Time shifted away from me again, and when I returned, an overgrown white dog guarded the garden gate.
It was Dustin, grown from an adorable pup into a handsome dog.
He looked like a schnauzer with spaniel ears.
He must have taken all of Bartholomew’s coaching to heart, for he’d developed a dignified manner.
He’d kept his predilection for water and became a fan of the daily dip, looking dignified even when doing the dog paddle.
I felt a debt of gratitude towards Lucas, rearing this pup so well, and beneath the debt sat the weight of guilt. What had we done in asking Lucas to give up his life for us, for our pups?
One night, I found Lucas sitting at the poolside eating breakfast for midnight snack. Was he lonely? Fulfilled?
He seemed happy enough. And we surely left him rich enough. But could this be enough? A young man wants a career, purpose, family, friends…
Tanvi had told me he’d wanted to be a master artist, and that was what had attracted him to the position in the first place–a place to stay while he worked on his art. His paintings remained mediocre. Nothing special–copies of work I’d done and hung about the house. He hadn’t progressed much.
Poor kid. He probably never had the chance to practice, with six dogs and a cat to look after. Someone would always be needing something.
And did he even know anyone outside of the gardener and maid?
His mom had been Tanvi’s age, and she crossed over about the time Tanvi did. We passed her spirit now and then, and she asked after her son. Don’t let him have regrets! she moaned.
Still, whenever I stopped by, he seemed happy enough, cheerful, even. His eyes sparkled more than they had when he’d been a little boy, running through the fields after grasshoppers.
And he surely loved Otter and the dogs. He was close with all of them, but he and Dustin seemed to share a special bond, likely because he was there when Dustin was born.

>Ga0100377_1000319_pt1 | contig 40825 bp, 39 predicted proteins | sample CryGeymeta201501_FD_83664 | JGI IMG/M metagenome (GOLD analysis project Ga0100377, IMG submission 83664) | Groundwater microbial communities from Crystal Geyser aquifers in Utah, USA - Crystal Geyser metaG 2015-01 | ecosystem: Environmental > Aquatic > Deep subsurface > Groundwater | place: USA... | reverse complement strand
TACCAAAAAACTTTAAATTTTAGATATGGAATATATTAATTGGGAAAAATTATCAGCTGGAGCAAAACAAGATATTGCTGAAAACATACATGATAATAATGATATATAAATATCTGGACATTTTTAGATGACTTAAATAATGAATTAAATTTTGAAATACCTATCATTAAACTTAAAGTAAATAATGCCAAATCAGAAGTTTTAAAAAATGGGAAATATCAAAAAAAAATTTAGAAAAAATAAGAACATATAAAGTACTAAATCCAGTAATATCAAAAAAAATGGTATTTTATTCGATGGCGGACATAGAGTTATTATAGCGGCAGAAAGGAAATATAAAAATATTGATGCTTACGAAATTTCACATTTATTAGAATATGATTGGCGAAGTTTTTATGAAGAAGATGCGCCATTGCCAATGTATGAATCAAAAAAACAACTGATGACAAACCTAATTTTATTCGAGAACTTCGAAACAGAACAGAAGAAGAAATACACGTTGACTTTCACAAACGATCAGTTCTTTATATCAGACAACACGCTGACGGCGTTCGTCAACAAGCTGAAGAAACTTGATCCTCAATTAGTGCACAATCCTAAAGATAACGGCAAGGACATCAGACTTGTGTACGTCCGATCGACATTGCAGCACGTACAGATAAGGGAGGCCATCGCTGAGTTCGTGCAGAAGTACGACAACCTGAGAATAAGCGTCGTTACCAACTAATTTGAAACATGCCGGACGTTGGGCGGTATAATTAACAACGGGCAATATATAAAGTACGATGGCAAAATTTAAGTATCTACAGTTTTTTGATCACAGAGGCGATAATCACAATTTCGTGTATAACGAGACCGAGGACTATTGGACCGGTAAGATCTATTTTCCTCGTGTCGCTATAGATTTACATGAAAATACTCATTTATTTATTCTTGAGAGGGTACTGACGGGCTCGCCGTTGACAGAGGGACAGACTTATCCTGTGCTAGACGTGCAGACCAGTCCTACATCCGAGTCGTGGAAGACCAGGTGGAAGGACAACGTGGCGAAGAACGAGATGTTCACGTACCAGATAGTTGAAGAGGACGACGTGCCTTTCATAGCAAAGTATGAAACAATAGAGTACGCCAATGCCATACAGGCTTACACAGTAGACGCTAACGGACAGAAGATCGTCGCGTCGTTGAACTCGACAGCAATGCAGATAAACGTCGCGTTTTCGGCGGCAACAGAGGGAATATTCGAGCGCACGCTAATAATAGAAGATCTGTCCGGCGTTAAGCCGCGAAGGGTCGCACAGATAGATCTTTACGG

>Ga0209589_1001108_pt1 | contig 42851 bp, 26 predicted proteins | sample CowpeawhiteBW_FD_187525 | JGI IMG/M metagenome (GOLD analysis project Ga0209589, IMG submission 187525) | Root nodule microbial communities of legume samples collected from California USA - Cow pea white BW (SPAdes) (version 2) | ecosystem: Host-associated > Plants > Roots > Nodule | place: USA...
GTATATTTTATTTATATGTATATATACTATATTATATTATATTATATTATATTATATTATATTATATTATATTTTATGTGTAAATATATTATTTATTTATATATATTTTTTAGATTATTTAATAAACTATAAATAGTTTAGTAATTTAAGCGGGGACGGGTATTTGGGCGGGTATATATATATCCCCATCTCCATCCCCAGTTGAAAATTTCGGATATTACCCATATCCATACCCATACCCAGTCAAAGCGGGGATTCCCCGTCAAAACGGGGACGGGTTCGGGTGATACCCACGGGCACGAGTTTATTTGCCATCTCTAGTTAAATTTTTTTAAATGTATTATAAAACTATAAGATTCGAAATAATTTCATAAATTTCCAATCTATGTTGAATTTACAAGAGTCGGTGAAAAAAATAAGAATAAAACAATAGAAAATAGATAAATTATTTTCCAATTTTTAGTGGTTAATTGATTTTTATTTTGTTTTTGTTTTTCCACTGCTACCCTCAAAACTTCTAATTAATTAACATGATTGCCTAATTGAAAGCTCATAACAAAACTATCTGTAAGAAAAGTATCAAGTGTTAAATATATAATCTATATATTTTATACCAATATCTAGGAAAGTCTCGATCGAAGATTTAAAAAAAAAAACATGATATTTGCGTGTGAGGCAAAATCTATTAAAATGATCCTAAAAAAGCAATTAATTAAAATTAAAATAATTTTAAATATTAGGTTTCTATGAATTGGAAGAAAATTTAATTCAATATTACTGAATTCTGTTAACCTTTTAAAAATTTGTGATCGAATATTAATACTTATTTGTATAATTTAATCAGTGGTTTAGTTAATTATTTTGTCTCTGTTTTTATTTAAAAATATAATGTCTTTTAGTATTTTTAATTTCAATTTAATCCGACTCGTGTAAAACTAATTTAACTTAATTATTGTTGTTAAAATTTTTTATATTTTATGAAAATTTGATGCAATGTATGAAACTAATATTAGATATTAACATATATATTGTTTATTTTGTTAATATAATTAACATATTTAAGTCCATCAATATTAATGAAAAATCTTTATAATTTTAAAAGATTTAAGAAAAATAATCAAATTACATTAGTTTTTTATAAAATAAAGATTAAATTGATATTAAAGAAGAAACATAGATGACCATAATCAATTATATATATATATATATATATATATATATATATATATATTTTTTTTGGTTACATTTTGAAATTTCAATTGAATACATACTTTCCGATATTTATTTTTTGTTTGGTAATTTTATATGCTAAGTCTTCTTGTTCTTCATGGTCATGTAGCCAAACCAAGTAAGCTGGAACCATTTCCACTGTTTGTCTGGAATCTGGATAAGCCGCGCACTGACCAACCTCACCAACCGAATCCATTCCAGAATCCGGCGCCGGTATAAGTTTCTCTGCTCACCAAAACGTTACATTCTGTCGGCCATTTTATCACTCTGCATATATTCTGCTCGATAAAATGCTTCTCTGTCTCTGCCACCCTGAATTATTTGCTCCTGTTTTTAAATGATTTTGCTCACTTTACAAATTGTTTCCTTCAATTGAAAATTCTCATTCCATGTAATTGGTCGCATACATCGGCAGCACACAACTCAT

One afternoon, I heard laughter from the house. When I blew through, I found the living room full of blond Lucas clones.
His brother Wolfgang sat on the couch, and with them was a girl with funny top-knot braids, a goofy Lucas smile, and twinkling blue eyes.
Caleb seemed confused by the genetic echoes. I wondered if they carried a family scent.
“Why can’t we get a dog, Dad?” she whined. “Uncle Gunther, don’t you think it would make me more responsible if I had a dog?”
So it was Lucas’s niece, Wolfgang’s daughter. She certainly seemed to like the dogs a lot, even if they weren’t too sure what to make of her.
“There aren’t any more dogs up for adoption,” Wolfgang said. “Lucas has them all. Every single fricking dog in the universe.”
“He’s cornered the market,” said Gunther.
“Can I have one of your dogs, Uncle Lucas?” she asked.
“That’s a thought, Ember. I’m not sure if the dogs would go for that?” Lucas said. “They’re kind of attached to this home? And they’re very attached to each other?”
Mochi looked at Lucas as if she wished, for once, his assertions wouldn’t end in question marks.
“But look how cute they are!” she said. “I think they like me!”
Uncle Gunther chuckled to himself as he took out the trash. “Six dogs and a cat. And my little brother is thinking up reasons to keep them all. That’s so Lucas.”
That’s so Lucas.
I thought hard about that. He had a chance to lighten his load. Surely, re-homing with his own family, with a cute girl who loved dogs, presented a viable solution!
But maybe there was no problem.
Maybe this lifestyle was so very Lucas that it was the life he wanted. Maybe he had no regrets with things just as they were. Happy dog. Happy person.